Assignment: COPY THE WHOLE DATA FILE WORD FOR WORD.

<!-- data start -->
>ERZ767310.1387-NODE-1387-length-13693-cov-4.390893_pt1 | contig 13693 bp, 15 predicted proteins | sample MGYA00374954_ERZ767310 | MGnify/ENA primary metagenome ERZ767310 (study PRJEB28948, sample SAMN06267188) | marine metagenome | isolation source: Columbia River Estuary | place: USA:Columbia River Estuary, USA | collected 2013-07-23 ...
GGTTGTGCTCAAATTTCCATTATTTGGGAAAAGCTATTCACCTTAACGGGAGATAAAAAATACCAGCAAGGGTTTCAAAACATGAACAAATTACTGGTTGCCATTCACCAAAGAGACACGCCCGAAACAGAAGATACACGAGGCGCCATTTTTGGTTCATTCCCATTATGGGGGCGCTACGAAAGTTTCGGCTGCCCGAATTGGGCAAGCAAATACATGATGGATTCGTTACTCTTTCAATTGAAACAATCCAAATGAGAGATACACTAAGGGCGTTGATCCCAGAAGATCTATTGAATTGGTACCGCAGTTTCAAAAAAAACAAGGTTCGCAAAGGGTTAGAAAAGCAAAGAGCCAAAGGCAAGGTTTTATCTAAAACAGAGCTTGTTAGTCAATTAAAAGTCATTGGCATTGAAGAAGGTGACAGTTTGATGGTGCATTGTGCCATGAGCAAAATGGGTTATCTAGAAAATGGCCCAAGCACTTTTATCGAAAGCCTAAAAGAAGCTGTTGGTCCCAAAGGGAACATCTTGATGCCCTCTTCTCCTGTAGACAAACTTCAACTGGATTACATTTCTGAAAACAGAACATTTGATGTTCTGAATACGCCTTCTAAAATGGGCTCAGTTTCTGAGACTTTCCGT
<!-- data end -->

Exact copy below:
>ERZ767310.1387-NODE-1387-length-13693-cov-4.390893_pt1 | contig 13693 bp, 15 predicted proteins | sample MGYA00374954_ERZ767310 | MGnify/ENA primary metagenome ERZ767310 (study PRJEB28948, sample SAMN06267188) | marine metagenome | isolation source: Columbia River Estuary | place: USA:Columbia River Estuary, USA | collected 2013-07-23 ...
GGTTGTGCTCAAATTTCCATTATTTGGGAAAAGCTATTCACCTTAACGGGAGATAAAAAATACCAGCAAGGGTTTCAAAACATGAACAAATTACTGGTTGCCATTCACCAAAGAGACACGCCCGAAACAGAAGATACACGAGGCGCCATTTTTGGTTCATTCCCATTATGGGGGCGCTACGAAAGTTTCGGCTGCCCGAATTGGGCAAGCAAATACATGATGGATTCGTTACTCTTTCAATTGAAACAATCCAAATGAGAGATACACTAAGGGCGTTGATCCCAGAAGATCTATTGAATTGGTACCGCAGTTTCAAAAAAAACAAGGTTCGCAAAGGGTTAGAAAAGCAAAGAGCCAAAGGCAAGGTTTTATCTAAAACAGAGCTTGTTAGTCAATTAAAAGTCATTGGCATTGAAGAAGGTGACAGTTTGATGGTGCATTGTGCCATGAGCAAAATGGGTTATCTAGAAAATGGCCCAAGCACTTTTATCGAAAGCCTAAAAGAAGCTGTTGGTCCCAAAGGGAACATCTTGATGCCCTCTTCTCCTGTAGACAAACTTCAACTGGATTACATTTCTGAAAACAGAACATTTGATGTTCTGAATACGCCTTCTAAAATGGGCTCAGTTTCTGAGACTTTCCGT